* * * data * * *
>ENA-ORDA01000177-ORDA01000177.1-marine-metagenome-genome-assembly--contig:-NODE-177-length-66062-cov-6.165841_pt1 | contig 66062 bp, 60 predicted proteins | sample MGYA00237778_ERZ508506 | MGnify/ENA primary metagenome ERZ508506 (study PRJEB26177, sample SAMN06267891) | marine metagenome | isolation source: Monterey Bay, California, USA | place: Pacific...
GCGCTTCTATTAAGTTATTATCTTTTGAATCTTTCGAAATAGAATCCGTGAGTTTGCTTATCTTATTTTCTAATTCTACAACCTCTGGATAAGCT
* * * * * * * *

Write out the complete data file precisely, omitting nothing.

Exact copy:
>ENA-ORDA01000177-ORDA01000177.1-marine-metagenome-genome-assembly--contig:-NODE-177-length-66062-cov-6.165841_pt1 | contig 66062 bp, 60 predicted proteins | sample MGYA00237778_ERZ508506 | MGnify/ENA primary metagenome ERZ508506 (study PRJEB26177, sample SAMN06267891) | marine metagenome | isolation source: Monterey Bay, California, USA | place: Pacific...
GCGCTTCTATTAAGTTATTATCTTTTGAATCTTTCGAAATAGAATCCGTGAGTTTGCTTATCTTATTTTCTAATTCTACAACCTCTGGATAAGCT